HAMDEN — When Ireland’s flowering potato plants suddenly withered in the fall of 1845, its people wilted with them. As a deadly pestilence scorched the island’s staple crop — the average Irish man consumed 14 pounds of potatoes a day — the Great Hunger gnawed the nation.
Through seven terrible years of famine, Ireland’s poetic landscape authored tales of the macabre. In one village, a child was found suckling at the dried breasts of its dead mother. Wild dogs searching for food fed on human corpses. The country’s legendary 40 shades of green stained the lips of the starving who fed on tufts of grass in a desperate attempt to survive. As typhus, dysentery, and cholera raged, gravediggers could not keep up, and the emaciated bodies were thrown into mass graves.
Ireland’s population of 8 million in 1845 was nearly halved by the time the potato blight abated in 1852. More than 1 million perished, and 2 million abandoned the land that had abandoned them. Many refugees who fled Ireland for America sailed aboard vessels so rancid they were called “coffin ships.” Passengers huddled like livestock in cramped quarters and choked on the fetid air. Nearly a quarter of the 85,000 who sailed to North America in 1847 never reached their destination. Their bodies were tossed overboard to rest forever on the bed of the Atlantic.
Millions of New Englanders with Irish roots can trace their family trees to coffin ship passengers. The arrival of these Great Hunger refugees forever altered the history of the region, which makes New England a natural location for the country’s first museum dedicated to the famine. It opened last October.
Ireland’s Great Hunger Museum, owned by Quinnipiac University, houses the world’s largest collection of paintings, sculptures, and visual arts related to the famine. Quinnipiac began to acquire famine-related art and research materials in 1997 at the behest of its president, second-generation Irish-American John Lahey, and with the financial support of the late bagel magnate Murray Lender, a university alumnus, and his brother Marvin. The art collection quickly outgrew its space, which led Quinnipiac to open the new two-story museum near its campus just north of New Haven.
A visit starts with a short history lesson from a 14-minute film that explores the complex causes and consequences of the Great Hunger. As the video explains, more than just an agricultural plague was to blame. A political system ruled by London and an economic system dominated by British absentee landlords were co-conspirators. Charles E. Trevelyan, the British government official responsible for the wholly inadequate relief efforts, even viewed the famine, not as a problem, but as a divine solution, a “mechanism for reducing surplus population” in Ireland.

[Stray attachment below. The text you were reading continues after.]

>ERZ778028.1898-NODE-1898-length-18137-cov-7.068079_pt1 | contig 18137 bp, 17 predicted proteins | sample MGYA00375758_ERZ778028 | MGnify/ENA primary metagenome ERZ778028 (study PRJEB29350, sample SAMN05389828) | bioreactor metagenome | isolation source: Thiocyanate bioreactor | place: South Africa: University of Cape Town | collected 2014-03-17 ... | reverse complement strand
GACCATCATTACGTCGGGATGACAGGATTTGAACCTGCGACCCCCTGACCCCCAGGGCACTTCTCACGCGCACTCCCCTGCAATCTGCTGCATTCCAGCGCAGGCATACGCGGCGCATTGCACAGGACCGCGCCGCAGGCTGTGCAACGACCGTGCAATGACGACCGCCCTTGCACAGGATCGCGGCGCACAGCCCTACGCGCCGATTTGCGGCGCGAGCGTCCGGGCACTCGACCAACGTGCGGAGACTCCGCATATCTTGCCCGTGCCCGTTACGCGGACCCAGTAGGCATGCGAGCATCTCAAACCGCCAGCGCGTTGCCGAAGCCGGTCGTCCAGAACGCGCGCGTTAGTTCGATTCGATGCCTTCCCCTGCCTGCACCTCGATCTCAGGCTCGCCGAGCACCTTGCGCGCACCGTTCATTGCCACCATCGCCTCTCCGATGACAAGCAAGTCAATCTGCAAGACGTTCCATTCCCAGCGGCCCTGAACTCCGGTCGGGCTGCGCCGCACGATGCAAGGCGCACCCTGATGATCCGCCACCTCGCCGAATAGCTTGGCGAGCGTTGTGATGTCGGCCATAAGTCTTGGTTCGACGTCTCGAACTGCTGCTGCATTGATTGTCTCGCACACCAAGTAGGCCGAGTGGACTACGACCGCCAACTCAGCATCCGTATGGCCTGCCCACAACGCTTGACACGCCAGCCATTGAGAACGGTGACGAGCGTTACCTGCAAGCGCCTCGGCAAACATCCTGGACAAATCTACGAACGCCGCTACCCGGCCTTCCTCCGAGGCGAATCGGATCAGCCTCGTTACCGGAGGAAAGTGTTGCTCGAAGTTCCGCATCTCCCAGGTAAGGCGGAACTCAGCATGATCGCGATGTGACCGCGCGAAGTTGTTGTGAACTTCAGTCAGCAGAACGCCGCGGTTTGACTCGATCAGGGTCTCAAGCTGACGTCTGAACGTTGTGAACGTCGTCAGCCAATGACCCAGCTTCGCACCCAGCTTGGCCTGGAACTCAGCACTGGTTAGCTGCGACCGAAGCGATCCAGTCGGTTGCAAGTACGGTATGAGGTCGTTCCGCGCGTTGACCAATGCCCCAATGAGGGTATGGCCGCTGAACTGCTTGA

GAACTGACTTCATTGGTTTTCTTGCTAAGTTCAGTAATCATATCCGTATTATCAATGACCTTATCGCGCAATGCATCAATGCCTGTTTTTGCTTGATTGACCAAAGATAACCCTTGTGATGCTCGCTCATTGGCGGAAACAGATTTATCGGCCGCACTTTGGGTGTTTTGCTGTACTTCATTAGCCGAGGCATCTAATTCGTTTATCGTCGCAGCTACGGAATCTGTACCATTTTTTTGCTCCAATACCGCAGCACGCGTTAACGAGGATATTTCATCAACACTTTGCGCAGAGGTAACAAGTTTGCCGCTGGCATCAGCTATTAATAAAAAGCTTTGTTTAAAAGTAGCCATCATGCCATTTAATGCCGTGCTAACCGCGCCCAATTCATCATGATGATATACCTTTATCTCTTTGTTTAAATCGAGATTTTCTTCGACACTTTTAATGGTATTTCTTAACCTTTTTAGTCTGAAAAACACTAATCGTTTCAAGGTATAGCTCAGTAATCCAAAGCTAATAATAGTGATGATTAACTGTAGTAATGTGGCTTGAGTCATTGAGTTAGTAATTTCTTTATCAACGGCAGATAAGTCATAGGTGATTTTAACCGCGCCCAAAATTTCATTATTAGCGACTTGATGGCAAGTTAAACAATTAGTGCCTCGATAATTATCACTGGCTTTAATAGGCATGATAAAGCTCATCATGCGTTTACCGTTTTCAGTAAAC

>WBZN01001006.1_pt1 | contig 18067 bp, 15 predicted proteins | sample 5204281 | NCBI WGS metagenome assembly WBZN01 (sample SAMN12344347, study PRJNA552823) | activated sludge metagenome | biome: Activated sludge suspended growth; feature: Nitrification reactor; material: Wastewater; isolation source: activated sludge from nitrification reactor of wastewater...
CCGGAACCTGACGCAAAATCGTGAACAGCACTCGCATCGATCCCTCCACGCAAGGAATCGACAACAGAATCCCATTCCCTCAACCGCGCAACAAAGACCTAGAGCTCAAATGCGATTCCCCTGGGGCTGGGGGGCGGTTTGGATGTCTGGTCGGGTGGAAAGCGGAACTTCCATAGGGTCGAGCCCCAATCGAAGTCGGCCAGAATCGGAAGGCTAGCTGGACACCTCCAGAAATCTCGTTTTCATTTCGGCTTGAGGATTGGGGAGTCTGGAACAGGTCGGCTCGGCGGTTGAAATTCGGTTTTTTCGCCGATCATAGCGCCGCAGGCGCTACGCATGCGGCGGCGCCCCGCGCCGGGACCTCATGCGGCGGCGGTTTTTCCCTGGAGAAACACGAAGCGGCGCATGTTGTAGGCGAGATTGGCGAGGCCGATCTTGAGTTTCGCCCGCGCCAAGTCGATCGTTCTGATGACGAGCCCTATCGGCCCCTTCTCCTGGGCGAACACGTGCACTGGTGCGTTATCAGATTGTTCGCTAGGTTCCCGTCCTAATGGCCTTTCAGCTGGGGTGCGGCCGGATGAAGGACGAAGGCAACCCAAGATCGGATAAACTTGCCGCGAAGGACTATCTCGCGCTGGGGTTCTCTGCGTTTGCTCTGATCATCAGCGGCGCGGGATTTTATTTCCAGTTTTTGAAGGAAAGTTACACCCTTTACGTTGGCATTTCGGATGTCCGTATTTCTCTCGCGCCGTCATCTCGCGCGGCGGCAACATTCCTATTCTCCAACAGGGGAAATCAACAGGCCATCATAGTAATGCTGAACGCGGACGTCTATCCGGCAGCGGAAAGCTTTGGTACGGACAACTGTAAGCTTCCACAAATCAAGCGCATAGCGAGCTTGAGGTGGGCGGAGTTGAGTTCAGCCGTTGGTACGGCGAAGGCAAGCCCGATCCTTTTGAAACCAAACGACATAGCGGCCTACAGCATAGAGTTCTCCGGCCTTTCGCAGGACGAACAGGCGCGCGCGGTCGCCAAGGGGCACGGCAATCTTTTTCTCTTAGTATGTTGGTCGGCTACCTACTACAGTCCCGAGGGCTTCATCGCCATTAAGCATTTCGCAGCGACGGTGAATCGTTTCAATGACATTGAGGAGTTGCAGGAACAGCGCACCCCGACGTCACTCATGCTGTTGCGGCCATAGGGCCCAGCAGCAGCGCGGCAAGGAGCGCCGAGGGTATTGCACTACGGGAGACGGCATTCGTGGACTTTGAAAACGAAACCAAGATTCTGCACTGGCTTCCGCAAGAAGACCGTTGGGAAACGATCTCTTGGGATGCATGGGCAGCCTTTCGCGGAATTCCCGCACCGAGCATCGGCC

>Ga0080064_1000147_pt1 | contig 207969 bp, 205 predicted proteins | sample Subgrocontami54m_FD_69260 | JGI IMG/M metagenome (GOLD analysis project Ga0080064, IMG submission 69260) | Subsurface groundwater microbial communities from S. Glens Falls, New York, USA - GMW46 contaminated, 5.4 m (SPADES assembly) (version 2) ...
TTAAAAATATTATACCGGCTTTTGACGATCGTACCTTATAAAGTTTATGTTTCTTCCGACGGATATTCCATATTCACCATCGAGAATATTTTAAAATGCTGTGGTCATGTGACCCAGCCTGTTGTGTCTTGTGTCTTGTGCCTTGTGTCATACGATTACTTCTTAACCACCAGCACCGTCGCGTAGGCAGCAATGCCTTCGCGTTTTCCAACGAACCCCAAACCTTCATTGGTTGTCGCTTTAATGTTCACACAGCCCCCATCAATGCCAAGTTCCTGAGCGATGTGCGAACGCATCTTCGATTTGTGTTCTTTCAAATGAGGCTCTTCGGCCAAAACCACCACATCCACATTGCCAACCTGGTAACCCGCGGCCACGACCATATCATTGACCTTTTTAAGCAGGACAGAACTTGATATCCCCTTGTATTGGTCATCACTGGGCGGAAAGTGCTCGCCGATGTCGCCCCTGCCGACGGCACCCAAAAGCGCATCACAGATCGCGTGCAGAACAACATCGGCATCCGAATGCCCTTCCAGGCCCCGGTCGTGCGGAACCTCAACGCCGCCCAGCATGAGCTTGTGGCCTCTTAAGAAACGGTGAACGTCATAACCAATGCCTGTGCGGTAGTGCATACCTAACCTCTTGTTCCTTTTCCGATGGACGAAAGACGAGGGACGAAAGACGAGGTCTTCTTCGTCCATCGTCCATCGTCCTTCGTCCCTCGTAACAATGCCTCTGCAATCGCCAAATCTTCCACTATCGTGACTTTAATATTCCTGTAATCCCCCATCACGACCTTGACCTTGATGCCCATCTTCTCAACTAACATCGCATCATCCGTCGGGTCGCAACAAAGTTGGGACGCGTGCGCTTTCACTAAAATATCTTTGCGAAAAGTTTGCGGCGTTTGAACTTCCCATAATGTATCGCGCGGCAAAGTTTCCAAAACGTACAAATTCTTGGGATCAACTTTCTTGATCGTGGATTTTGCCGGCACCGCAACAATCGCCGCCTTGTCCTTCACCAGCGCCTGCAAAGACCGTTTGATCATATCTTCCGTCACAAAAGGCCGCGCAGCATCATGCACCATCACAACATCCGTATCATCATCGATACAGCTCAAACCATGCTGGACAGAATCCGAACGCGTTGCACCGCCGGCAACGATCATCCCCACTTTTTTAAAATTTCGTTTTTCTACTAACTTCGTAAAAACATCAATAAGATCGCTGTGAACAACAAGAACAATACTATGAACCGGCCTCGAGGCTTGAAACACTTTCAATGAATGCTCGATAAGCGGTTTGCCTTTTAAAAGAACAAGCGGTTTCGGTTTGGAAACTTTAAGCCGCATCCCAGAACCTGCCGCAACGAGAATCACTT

First-floor display cases include selections from Quinnipiac’s extensive collection of printed materials including parliamentary records, British government documents, and a letter from Queen Victoria, still remembered in parts of Ireland as the “Famine Queen.” More moving, though, are the handwritten accounts of those unknowns suffering across the Irish Sea. Upstairs, a large video wall that silently projects famine images, statistics, and quotations dominates the museum’s main exhibition space and prompts quiet contemplation.
The museum’s inaugural exhibition features more than 100 original sculptures, paintings, and other works from Irish and American artists. Most of the pieces are modern — more date from the 21st century than the 19th — which reflects that only in recent decades have Ireland and its diaspora begun to plumb the depths of the emotional trauma. The physical scars still mar the Irish countryside, as seen in the exhibition’s black-and-white photographs of a deserted village on Achill Island, and more than 150 years later the country still hasn’t rebounded to its pre-famine population.
No known photographs of the Great Hunger exist, but the museum’s collection of illustrated newspapers, which had debuted in the early 1840s, show how the visual medium conveyed the horror to contemporary audiences. The hollow figures, with eyes as vacant as their stomachs, in the latter-day artwork on exhibit continue to evoke the dark side of Ireland’s terrible beauty. Clothes drip off the barefoot and wasted subjects in John Behan’s bronze sculpture “Famine Mother and Children,” and the slender, life-size figures that Kieran Tuohy carved from primordial Irish bog oak drown in grief. The grotesque subjects that Lilian Davidson has painted in her blue-tinged “Burying the Dead” resemble zombies with their gaunt countenances and sunken eyes.
The exhibition features a handful of famine memorial studies, including one for Behan’s eerie National Famine Memorial that depicts skeletal bodies entwined around a coffin ship rigging. The spate of famine memorials that have been erected in the United States and Ireland over the past two decades shows the important role that art has played in giving voice to the victims and healing the still-raw wounds, a purpose that will only be amplified with the unveiling of Quinnipiac’s museum.
Ireland’s Great Hunger Museum 3011 Whitney Ave., Hamden, Conn. 203-582-6500, www.ighm.org